Chrononaut Cinema Reviews is presented by http://skinner.fm and http://hughjodonnell.com, and is released under the Creative Commons Attribution-Noncommercial 3.0 Unported License.

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Fiction: Bird Feeder

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On a long brass pole, a dish was piled high with gold and black seeds that glistened in dappled sunlight. A cardinal circled the feeder, a flash of red wings flitting from branch to branch.

The cardinal didn’t remember this feeder, and they heard no crashing human footsteps. It paid to be cautious, but…

It hopped closer. The feeder was empty. It called, a question on the morning air that went unanswered. Throwing caution aside, it landed on the lip of the feeder and pecked at the pile of seeds.

The mimic snapped its jaws shut and swallowed the bird.

This story originally appeared in Everyday Drabbles, a daily free fiction project on Wattpad. Visit the link for more free stories. And if you enjoy my writing, support my work by buying me a coffee!
Buy Me a Coffee at ko-fi.com

The first collection of Everyday Drabbles stories, Winter, is now available as an eBook from Amazon! Enjoy over 90 short stories for less than two dollars!

Fiction: The Highwayman’s Trial

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“What’s the catch?” The highwayman asked, suspiciously eyeing the fine horse presented to him.
“The trail is simple,” The judge replied. “Just ride through these woods, and you are free to go.”
“What’s in there, then?” He looked out at the dark forrest. It must’ve been a trap, but all the villagers were here, he thought.
“Only the ghosts you take with you, sir.”
The highwayman mounted up, thinking only of how much gold he could get for such a horse and thanking God for superstitious backwaters.
The next day, the horse was found wandering the other side. Riderless, naturally.

This story first appeared as a part of my project Everyday Drabbles! Visit the link for a new free hundred-word short story every day!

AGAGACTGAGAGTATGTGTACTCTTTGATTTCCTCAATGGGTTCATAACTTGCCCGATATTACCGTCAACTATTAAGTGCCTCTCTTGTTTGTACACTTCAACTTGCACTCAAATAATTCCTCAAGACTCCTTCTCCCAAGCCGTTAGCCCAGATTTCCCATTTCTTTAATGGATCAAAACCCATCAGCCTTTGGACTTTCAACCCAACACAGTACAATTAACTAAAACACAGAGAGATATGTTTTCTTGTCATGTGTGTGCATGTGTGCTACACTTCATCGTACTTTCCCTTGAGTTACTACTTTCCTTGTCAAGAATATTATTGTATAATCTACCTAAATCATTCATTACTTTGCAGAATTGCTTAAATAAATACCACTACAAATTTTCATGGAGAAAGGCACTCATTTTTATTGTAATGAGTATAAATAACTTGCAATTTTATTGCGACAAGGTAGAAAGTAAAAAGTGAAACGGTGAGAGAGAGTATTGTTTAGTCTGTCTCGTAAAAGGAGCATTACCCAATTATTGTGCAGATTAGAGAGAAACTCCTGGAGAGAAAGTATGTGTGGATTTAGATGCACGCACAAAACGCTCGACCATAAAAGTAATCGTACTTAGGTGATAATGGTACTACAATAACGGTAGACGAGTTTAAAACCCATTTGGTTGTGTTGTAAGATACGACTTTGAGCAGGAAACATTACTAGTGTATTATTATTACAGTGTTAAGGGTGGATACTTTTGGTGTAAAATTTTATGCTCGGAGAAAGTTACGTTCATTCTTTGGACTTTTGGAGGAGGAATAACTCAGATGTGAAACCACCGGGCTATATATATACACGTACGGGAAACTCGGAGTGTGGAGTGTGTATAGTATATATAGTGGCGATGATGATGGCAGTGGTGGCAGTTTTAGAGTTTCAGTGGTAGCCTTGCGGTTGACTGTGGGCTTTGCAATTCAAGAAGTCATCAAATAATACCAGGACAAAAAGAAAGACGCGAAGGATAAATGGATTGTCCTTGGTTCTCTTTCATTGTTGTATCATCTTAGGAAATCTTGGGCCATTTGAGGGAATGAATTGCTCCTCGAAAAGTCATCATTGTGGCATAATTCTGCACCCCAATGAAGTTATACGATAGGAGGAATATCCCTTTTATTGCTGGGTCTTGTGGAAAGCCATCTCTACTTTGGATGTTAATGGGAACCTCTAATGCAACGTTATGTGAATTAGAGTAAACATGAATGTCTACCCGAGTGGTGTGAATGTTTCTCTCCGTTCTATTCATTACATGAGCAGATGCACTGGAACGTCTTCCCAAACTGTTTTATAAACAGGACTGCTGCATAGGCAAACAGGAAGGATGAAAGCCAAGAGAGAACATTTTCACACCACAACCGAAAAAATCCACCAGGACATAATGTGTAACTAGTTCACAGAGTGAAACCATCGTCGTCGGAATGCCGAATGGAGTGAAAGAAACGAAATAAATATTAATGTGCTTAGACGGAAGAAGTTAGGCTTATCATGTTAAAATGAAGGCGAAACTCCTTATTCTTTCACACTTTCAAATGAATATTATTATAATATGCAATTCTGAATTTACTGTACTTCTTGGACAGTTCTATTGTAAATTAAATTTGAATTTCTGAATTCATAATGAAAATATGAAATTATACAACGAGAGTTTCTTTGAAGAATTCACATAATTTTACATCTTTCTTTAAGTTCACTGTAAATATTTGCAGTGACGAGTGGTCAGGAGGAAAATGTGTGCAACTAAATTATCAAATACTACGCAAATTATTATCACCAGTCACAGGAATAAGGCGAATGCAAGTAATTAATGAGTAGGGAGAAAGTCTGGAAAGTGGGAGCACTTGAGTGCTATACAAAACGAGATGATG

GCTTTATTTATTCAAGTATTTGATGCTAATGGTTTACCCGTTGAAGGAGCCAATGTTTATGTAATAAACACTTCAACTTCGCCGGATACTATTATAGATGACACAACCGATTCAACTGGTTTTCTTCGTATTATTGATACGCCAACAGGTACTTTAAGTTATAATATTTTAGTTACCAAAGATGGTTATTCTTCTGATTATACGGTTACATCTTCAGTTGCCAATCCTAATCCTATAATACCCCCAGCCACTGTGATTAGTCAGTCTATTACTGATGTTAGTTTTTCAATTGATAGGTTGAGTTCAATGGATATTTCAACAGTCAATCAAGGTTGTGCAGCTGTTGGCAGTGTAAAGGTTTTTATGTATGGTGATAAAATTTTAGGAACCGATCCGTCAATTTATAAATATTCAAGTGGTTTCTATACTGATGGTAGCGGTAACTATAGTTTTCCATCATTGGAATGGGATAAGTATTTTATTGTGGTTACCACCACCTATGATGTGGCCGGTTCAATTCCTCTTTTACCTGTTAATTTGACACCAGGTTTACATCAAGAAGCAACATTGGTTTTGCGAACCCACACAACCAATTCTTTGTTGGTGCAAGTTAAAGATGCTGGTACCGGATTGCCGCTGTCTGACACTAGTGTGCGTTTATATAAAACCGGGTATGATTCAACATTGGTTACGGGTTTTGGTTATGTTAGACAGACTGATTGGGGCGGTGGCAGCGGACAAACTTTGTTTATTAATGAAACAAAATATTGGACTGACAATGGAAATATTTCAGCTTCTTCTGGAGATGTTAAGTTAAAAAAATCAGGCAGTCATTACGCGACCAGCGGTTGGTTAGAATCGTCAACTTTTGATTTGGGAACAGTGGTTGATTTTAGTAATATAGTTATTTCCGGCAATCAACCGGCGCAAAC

Hugh Likes Comics: Die

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Die #1
Written by Kieron Gillen
Art by Stephanie Hans
Lettered by Clayton Cowles
Published by Image


The Skinny: Less “Dungeons and Dragons” and more “It.”

In 1991, Dominic and his friends played a game, and then disappeared. In 1993, they returned, unable to tell a soul where they had been or what they were doing. And one of them, Dominic’s best friend and GM Solomon, never returned at all. Twenty-five years after that, Dominic receives a strange and chilling birthday present: A crystalline 20-sided die. The game isn’t over.
Writer Kieron Gillen’s first creator-owned project since The Wicked + The Divine tackles nostalgia, trauma, and the scars left by fantastical childhood journeys on adults. This isn’t untrodden ground, of course. It has been approached in all sorts of ways, from the Robin Williams movie “Hook” to Stephen King’s It. This tale hews more closely to the latter, as you might expect. Gillen makes things more interesting by incorporating another element: Dungeons and Dragons. His epigraph at the end of the comic makes the reference more explicit: The unfinished 80’s cartoon which transported six real-world kids to the roleplaying fantasy land. He’s also tapping into the 80’s “satanic panic” surrounding the game, with six kids who were literally swallowed and chewed up by the game. It’s an interesting twist on the concept, and I’m looking forward to seeing where it goes.
Hans’s art is gorgeous, and impliments some cool tricks with light. The is dull, dark, and full of shadows. Not to spoil things, but this is reversed in a double-page spread late in the issue to great effect. And I would be remiss if I didn’t mention the outstanding logo design from Rian Hughes, which takes a D-20 and spreads it flat into a maze of triangular segments. Hans takes it and pulls off a neat trick on the cover, interposing the design for a character and her in-game persona.
Die #1 is an intriguing new fantasy horror series, and I can’t wait to see where it goes next. You can find it at Your Local Comic Shop or digitally from Comixology.

Hugh Likes Video Games: Night in the Woods

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Night in the Woods
Created by Infinite Fall
Published by Finji
Played on Nintendo Switch


The Skinny: A brilliantly designed existential horror game

Night in the Woods is a game that struck very close to home for me. It is about a girl who returns to her dying hill town after dropping out of college and discovers that the home she left has changed. And there’s something in the woods at night…